According to many economists, the strain in the financial system caused by the subprime contagion could be with us for some time. This is no consolation to America's investors and homeowners, many of whom have experienced the double whammy of market losses and declining property values.
At a glance
St. Paul, Minn.
Stanford University and The London School of Economics
- Economics editor for Marketplace Money, a weekly one-hour personal finance show syndicated nationally on public radio by American Public Media.
- Economics correspondent for two other American Public Media programs (Marketplace and American RadioWorks).
- Contributing economics editor at BusinessWeek magazine.
- Author of "Right on the Money!: Taking Control of Your Personal Finances" and "Deflation: What Happens When Prices Fall."
It's also discouraging news for the nation's borrowers.
"We're still in a period of time where banks are taking large write-offs and they're being extremely cautious in their lending," says Chris Farrell, economics editor for Marketplace Money, a weekly personal finance program syndicated nationally on public radio by American Public Media. "Lenders are more scared than consumers, and if you are a loan officer right now, the word has come down from the top to only lend money to people who don't need it."
Farrell, who got his first real lessons in personal finance as a merchant seaman working in the engine room of ships for four years after college, spoke at length with Bankrate about what borrowers can expect in today's tightened lending environment.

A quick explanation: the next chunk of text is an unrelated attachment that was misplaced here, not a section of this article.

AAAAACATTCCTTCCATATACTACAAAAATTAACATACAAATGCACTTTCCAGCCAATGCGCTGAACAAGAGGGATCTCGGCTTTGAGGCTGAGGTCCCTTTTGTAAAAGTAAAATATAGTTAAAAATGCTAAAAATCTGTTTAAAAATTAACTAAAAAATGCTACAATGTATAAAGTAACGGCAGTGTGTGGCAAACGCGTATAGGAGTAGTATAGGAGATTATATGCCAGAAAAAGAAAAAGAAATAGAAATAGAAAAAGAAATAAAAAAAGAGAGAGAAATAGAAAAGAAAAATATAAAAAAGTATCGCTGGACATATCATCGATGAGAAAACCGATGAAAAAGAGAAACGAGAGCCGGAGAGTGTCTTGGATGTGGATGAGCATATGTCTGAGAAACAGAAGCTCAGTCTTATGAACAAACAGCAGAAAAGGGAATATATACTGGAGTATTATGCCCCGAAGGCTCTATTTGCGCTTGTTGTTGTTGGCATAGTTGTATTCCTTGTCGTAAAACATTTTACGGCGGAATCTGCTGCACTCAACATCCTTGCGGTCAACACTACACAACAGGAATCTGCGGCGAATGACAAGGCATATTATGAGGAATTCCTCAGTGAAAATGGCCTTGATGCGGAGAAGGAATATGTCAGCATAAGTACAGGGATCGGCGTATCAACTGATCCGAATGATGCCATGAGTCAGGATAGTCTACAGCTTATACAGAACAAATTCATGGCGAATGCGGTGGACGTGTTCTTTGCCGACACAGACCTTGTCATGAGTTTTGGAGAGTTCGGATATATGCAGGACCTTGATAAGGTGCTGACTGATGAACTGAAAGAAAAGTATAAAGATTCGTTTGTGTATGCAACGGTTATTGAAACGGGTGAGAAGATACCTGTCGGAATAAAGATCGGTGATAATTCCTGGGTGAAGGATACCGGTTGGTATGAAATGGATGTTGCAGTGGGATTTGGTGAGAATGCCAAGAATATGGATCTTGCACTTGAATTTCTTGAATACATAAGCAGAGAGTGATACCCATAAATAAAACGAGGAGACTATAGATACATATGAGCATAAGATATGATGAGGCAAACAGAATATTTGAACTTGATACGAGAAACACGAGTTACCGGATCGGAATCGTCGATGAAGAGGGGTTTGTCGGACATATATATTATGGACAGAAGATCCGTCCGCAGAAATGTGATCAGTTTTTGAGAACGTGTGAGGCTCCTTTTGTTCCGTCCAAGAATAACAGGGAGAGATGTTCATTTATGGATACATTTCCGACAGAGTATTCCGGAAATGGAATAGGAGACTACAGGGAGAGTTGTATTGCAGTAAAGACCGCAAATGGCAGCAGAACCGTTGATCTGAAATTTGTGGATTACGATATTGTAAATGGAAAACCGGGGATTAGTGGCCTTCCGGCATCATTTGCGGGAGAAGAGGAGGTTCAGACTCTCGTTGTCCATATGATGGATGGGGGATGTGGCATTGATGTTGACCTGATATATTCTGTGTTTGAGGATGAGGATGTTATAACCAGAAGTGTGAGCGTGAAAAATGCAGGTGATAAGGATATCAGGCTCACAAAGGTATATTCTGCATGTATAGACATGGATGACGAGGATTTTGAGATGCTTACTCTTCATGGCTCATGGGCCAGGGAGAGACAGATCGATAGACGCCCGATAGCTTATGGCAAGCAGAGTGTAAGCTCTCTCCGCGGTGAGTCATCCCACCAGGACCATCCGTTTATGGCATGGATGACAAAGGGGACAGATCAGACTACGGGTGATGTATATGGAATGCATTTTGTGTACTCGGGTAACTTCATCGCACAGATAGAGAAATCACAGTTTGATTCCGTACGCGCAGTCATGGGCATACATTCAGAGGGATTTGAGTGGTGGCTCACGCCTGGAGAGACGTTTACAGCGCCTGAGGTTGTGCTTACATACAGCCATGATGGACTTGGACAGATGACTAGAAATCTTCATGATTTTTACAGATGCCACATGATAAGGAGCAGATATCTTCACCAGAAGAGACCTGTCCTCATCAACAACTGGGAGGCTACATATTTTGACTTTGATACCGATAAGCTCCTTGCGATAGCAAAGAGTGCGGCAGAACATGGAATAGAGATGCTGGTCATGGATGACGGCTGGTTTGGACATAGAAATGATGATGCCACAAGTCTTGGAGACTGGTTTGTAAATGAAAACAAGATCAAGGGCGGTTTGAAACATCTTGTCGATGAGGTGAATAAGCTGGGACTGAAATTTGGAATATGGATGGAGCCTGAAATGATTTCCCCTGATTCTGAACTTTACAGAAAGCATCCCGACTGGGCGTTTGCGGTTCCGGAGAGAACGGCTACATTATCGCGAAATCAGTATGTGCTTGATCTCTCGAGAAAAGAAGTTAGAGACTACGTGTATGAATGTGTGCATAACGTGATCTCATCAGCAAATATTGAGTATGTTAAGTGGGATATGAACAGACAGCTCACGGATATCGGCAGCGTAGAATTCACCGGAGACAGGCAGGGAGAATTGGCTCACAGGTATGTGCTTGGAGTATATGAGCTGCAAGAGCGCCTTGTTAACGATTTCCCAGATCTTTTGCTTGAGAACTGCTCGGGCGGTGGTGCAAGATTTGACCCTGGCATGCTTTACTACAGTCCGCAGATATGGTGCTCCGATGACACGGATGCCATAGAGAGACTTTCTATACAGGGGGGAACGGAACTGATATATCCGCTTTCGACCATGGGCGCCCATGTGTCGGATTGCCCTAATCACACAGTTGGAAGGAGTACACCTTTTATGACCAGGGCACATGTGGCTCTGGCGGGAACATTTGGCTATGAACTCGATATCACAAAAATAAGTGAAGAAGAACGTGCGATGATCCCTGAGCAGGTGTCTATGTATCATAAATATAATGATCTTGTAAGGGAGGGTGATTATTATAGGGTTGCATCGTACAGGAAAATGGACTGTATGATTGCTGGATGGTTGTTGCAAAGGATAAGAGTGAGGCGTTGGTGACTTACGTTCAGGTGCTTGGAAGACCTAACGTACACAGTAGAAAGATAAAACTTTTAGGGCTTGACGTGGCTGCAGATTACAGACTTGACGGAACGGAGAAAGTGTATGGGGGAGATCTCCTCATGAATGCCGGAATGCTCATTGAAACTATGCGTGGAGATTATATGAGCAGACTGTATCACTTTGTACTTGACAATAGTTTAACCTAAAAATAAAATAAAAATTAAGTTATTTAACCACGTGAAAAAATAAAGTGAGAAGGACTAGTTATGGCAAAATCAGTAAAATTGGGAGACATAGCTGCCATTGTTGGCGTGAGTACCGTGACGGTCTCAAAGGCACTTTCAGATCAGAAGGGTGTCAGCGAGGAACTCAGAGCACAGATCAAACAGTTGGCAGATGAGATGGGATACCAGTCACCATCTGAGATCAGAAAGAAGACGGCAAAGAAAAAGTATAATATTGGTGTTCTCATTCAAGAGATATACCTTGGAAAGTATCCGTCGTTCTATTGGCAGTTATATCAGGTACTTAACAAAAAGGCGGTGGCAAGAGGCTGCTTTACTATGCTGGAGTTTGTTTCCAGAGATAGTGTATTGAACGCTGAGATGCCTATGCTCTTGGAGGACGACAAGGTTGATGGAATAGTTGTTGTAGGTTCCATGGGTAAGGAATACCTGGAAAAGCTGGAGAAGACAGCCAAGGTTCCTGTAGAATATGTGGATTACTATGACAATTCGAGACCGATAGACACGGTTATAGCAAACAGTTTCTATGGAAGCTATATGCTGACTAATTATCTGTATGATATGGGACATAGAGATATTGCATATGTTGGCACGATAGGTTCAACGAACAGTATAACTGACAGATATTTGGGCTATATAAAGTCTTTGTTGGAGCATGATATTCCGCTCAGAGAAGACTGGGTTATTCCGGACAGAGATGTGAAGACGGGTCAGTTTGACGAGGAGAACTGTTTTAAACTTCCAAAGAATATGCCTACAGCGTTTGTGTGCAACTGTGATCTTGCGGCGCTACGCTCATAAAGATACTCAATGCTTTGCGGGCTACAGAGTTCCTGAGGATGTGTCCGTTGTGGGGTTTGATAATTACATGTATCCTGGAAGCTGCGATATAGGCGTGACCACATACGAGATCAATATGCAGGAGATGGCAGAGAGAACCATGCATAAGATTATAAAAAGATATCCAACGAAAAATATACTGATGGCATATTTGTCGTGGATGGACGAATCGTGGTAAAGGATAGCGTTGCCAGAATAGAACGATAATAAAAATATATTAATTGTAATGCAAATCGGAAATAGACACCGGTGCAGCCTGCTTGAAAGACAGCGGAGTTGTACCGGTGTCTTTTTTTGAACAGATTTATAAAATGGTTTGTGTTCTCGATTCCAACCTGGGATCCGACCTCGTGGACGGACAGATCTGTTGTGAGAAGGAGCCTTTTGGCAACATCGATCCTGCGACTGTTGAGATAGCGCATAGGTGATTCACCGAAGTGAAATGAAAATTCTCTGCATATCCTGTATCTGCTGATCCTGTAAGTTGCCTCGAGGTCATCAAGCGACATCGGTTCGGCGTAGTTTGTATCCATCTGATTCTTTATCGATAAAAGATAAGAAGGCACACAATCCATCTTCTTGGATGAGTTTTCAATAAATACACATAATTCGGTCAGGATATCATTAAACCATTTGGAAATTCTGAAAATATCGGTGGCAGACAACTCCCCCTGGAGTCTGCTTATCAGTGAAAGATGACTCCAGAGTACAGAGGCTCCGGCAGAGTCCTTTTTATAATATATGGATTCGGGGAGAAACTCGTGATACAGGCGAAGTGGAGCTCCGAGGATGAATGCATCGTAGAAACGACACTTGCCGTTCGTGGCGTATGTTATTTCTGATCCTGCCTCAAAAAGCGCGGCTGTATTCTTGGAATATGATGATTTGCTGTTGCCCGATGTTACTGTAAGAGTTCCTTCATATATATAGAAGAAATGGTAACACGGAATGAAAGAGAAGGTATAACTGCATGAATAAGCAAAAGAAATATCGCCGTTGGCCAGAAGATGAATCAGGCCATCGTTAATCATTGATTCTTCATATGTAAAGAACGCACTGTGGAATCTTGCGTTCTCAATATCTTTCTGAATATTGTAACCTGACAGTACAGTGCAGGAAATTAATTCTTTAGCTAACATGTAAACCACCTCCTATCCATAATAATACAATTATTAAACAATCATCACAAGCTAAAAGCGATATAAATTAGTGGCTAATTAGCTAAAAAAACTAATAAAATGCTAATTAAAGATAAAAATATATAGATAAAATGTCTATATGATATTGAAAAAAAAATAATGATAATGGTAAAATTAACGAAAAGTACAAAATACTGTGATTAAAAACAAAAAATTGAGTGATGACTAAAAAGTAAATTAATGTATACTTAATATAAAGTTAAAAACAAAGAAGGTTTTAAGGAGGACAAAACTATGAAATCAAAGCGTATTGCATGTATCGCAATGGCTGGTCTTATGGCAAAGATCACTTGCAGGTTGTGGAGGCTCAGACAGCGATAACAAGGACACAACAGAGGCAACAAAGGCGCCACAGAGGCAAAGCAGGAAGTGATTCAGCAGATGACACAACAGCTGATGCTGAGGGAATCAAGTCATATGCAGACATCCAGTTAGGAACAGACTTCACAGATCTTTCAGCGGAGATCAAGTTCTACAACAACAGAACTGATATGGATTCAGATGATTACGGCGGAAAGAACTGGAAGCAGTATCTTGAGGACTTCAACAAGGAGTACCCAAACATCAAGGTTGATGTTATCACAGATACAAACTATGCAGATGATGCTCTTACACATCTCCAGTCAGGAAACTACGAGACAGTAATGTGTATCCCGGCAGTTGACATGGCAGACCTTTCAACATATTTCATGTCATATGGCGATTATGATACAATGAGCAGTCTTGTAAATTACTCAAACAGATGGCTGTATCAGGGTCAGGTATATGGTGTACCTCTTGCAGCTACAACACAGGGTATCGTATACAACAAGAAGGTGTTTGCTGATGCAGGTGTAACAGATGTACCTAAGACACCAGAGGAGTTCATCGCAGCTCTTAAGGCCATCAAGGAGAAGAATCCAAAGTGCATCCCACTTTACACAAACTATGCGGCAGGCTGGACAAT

How hard is it to get a home loan today, and where can consumers get the best deal? Is a mortgage broker the best place to get a competitive home loan? Or are consumers better off dealing with a small local bank or a credit union?
Well, the answer to the question, "How hard is it to get a loan today?" really depends on how big a down payment you are willing to make. A couple of years ago, it was common to get loans for no money down -- or for 1 percent, 5 percent or 10 percent down. That wasn't a problem at all. But today, lenders are looking for a minimum of 20 percent down. And if you can put down that amount, you shouldn't have any problems getting a loan in today's environment because lenders will consider you more desirable.
I've always thought that credit unions, if you happen to belong to a credit union, are the first places you should go to shop for a mortgage. But there are services, such as HSH.com, that can send you a printout, for a nominal price, that tells you the current mortgage offerings in your area. This information allows you, from the comfort of your own desk, to do some pre-shopping.
(Note from editor: You can also compare mortgage rates for free at Bankrate.)